Myths of Aging
Leslie L. Sanderford
Instructor Peggy Allen
June 13, 2011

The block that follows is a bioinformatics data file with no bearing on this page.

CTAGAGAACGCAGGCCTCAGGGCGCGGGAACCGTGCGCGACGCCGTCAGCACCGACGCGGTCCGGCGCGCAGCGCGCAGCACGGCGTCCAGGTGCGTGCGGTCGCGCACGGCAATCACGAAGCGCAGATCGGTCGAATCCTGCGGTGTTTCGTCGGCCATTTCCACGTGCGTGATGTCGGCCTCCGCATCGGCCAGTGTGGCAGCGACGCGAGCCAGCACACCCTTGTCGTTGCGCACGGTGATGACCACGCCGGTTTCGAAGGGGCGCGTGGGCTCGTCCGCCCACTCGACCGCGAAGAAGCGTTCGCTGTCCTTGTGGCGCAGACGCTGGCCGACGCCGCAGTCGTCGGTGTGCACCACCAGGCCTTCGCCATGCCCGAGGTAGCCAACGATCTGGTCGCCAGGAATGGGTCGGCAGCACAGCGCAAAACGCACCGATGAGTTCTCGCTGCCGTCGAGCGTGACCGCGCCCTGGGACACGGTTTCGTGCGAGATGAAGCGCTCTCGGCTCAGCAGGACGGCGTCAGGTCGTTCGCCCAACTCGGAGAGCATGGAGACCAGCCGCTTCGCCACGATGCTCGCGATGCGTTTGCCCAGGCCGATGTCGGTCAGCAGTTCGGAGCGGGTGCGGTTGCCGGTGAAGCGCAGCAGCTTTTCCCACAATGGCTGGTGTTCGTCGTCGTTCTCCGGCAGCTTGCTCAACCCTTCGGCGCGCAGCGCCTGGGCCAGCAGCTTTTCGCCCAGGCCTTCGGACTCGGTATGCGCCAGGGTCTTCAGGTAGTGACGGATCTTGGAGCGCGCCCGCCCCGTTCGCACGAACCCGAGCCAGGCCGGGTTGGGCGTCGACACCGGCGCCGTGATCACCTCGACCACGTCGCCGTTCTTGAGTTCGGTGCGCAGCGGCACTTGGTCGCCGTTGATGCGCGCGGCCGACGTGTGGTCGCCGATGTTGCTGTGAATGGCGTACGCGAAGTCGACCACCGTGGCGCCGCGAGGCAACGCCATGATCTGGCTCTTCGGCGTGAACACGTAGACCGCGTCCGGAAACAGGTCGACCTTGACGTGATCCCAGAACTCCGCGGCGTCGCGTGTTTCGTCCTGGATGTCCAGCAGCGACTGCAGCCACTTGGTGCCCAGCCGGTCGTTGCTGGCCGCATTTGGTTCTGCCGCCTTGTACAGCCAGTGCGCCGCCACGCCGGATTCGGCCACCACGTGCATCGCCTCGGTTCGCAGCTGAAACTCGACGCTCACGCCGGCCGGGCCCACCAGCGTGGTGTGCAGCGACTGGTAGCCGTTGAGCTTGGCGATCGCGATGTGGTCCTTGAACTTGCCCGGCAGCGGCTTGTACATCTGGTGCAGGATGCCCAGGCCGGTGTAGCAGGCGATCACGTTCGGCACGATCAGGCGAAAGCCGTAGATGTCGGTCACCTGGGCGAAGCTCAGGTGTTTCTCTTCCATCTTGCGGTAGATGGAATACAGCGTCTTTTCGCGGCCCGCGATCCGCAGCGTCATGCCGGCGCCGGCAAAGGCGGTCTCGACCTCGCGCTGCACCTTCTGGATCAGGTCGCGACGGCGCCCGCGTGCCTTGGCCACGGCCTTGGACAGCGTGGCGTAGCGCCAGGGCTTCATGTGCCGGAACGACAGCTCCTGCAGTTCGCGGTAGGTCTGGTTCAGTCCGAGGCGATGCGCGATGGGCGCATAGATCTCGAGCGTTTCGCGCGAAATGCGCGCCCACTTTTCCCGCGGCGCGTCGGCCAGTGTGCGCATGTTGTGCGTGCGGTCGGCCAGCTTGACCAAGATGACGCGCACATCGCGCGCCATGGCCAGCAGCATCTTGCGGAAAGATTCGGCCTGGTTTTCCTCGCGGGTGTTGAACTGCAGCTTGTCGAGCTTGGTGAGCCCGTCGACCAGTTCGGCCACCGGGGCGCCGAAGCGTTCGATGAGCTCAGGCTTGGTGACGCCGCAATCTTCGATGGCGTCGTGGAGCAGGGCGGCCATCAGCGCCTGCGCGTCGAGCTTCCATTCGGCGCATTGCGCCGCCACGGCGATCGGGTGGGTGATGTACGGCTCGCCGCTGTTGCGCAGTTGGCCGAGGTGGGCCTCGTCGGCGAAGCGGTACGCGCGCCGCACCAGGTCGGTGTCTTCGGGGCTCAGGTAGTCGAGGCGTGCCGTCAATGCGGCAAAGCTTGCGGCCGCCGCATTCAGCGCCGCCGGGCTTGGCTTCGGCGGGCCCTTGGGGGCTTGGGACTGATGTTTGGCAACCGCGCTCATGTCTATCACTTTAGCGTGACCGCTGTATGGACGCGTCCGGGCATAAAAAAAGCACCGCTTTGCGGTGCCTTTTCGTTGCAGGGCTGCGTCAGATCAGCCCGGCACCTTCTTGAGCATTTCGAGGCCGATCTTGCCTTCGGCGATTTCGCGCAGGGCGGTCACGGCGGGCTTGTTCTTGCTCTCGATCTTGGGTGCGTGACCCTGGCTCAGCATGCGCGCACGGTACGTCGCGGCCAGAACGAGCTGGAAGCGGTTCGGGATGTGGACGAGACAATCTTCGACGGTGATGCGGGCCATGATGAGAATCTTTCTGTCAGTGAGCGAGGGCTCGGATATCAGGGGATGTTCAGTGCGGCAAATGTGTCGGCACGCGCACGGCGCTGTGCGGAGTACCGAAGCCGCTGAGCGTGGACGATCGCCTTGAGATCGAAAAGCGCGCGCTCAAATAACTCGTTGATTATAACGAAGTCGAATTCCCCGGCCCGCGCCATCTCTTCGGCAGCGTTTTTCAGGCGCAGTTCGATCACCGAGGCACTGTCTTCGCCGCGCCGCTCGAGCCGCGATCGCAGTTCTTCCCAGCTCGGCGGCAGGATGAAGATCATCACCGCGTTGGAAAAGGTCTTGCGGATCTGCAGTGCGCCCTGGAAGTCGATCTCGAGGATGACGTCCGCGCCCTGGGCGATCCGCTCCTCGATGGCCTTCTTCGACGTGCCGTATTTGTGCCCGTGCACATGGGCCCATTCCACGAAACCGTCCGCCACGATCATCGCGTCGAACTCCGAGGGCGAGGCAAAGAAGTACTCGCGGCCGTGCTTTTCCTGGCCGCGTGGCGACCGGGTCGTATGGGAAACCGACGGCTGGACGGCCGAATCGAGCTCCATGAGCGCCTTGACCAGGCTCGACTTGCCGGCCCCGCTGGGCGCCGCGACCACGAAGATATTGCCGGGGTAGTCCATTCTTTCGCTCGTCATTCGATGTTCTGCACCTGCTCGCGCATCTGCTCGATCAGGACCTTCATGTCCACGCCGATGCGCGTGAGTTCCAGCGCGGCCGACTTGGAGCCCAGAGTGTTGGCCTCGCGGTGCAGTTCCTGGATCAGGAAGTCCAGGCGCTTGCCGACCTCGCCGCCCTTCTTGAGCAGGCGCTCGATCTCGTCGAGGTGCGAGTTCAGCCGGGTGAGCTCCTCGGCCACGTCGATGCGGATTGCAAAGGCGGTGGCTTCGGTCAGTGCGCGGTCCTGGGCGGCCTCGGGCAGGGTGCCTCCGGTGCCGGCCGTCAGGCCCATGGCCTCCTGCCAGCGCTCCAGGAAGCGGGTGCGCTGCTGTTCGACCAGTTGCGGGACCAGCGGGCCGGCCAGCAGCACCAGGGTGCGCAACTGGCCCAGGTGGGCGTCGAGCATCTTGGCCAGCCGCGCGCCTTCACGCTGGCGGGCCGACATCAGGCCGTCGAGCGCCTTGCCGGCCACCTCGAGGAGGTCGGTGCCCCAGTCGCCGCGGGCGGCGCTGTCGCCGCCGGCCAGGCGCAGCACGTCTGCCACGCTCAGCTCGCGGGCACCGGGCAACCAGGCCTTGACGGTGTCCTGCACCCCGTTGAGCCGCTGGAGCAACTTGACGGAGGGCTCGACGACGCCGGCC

Largest among the growing populations is the age group 65 and older. This course required us to complete Dr. Woolf’s myths of aging quiz. This quiz has 25 questions all about aging issues. In our textbook, “Adult Development and Aging,” Cavanaugh and Blanchard-Fields (2011) state, “Everyone does not grow old in the same way. Whereas most people tend to show usual patterns of aging that reflect the typical, or normative, changes with age, other people show highly successful aging in which few signs of change occur” (p. 16). An analysis of Dr. Woolf’s myths of aging quiz will show several different areas to consider in regards to the journey that this dynamic and growing population undertakes. I will show my results of taking this quiz and my knowledge of the topics; as well as discuss what I find most interesting; the myth that chronological age is the most important determinant of someone’s age. Let’s first take a look at my results: I answered correctly 15 out of the 25 questions. I really thought that I would grade higher on this quiz. I have been working with the elderly in depth for the past 14 years and have already passed two classes on aging with an A grade! I have to say I was disappointed in myself! I wonder if I have fallen into the Ageism trap, buying into the myths despite my experience and education. Cavanaugh and Blanchard-Fields (2011) state “aging reflects the individual differences you have come to expect across people as they change over time” (p.3). My results clearly state that my knowledge of topics related to aging is less than I anticipated. In the 21st century unfortunately we have come across a new social problem that has become very widespread. Hillier and Barrow (2011) borrow the definition of Ageism as such a problem, “defined as the prejudiced behavior of individuals and systems within the culture against...
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